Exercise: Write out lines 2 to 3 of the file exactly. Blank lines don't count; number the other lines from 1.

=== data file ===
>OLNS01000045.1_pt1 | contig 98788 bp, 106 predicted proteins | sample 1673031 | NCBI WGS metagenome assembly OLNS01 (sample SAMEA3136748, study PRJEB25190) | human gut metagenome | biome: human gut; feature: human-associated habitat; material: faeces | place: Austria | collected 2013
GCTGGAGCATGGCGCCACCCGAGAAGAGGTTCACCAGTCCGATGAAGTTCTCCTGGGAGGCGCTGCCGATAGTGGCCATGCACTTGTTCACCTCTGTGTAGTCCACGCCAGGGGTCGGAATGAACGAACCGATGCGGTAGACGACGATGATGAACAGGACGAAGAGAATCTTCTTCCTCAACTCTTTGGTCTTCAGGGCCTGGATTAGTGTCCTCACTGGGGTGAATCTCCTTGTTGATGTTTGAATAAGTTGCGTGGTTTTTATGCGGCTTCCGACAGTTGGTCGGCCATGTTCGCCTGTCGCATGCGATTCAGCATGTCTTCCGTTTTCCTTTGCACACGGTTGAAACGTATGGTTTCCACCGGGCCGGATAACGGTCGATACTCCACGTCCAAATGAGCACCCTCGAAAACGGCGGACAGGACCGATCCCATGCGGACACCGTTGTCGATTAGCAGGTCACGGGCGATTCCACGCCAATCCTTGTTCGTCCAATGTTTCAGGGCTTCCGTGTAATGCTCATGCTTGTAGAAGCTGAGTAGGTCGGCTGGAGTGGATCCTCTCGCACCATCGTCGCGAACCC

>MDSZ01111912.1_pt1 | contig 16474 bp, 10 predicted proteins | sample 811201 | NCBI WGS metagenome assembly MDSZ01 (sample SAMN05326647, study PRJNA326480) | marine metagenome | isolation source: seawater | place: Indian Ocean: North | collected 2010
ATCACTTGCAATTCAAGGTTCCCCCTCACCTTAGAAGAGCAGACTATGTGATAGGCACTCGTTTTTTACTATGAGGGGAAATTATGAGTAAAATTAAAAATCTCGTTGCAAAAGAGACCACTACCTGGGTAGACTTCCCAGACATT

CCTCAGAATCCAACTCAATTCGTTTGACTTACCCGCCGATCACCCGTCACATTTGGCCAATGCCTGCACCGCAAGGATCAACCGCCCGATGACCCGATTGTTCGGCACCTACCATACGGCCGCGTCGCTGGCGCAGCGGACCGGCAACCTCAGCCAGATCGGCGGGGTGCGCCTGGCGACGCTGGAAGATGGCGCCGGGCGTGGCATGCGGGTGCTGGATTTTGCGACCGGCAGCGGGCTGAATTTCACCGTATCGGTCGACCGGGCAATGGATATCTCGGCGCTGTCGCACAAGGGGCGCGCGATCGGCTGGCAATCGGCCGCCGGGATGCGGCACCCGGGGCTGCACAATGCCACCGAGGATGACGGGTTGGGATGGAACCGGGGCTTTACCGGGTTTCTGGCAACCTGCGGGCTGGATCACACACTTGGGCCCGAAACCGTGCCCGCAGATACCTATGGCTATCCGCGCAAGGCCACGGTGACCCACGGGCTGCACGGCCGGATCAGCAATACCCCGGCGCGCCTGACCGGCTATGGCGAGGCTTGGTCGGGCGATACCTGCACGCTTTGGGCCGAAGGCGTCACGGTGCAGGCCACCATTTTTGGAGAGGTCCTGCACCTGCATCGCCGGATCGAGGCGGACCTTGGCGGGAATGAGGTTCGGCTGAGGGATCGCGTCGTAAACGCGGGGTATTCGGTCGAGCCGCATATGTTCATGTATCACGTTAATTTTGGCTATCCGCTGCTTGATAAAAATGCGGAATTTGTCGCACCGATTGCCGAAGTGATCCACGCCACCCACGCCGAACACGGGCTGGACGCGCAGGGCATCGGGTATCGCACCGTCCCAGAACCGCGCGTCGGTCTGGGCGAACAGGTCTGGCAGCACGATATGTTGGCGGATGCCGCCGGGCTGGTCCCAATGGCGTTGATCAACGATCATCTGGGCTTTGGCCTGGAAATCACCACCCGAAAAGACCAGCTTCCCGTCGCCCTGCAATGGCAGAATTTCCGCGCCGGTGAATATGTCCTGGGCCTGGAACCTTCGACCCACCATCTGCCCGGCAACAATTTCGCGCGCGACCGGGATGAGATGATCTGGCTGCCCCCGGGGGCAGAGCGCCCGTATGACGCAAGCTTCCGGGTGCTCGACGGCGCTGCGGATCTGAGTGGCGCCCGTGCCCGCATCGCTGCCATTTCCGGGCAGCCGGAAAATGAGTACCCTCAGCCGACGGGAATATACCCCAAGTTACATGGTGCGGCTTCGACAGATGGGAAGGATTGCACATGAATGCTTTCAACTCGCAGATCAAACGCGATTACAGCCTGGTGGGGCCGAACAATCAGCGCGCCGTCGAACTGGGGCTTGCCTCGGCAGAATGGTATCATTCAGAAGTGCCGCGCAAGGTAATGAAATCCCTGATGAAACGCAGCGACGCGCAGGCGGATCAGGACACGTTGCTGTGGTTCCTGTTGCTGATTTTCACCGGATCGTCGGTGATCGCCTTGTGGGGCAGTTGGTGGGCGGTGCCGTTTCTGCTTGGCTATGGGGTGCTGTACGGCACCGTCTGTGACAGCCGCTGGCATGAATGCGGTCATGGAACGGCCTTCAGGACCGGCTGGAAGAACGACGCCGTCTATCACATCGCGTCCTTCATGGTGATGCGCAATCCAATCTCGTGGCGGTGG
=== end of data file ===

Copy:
GCTGGAGCATGGCGCCACCCGAGAAGAGGTTCACCAGTCCGATGAAGTTCTCCTGGGAGGCGCTGCCGATAGTGGCCATGCACTTGTTCACCTCTGTGTAGTCCACGCCAGGGGTCGGAATGAACGAACCGATGCGGTAGACGACGATGATGAACAGGACGAAGAGAATCTTCTTCCTCAACTCTTTGGTCTTCAGGGCCTGGATTAGTGTCCTCACTGGGGTGAATCTCCTTGTTGATGTTTGAATAAGTTGCGTGGTTTTTATGCGGCTTCCGACAGTTGGTCGGCCATGTTCGCCTGTCGCATGCGATTCAGCATGTCTTCCGTTTTCCTTTGCACACGGTTGAAACGTATGGTTTCCACCGGGCCGGATAACGGTCGATACTCCACGTCCAAATGAGCACCCTCGAAAACGGCGGACAGGACCGATCCCATGCGGACACCGTTGTCGATTAGCAGGTCACGGGCGATTCCACGCCAATCCTTGTTCGTCCAATGTTTCAGGGCTTCCGTGTAATGCTCATGCTTGTAGAAGCTGAGTAGGTCGGCTGGAGTGGATCCTCTCGCACCATCGTCGCGAACCC

>MDSZ01111912.1_pt1 | contig 16474 bp, 10 predicted proteins | sample 811201 | NCBI WGS metagenome assembly MDSZ01 (sample SAMN05326647, study PRJNA326480) | marine metagenome | isolation source: seawater | place: Indian Ocean: North | collected 2010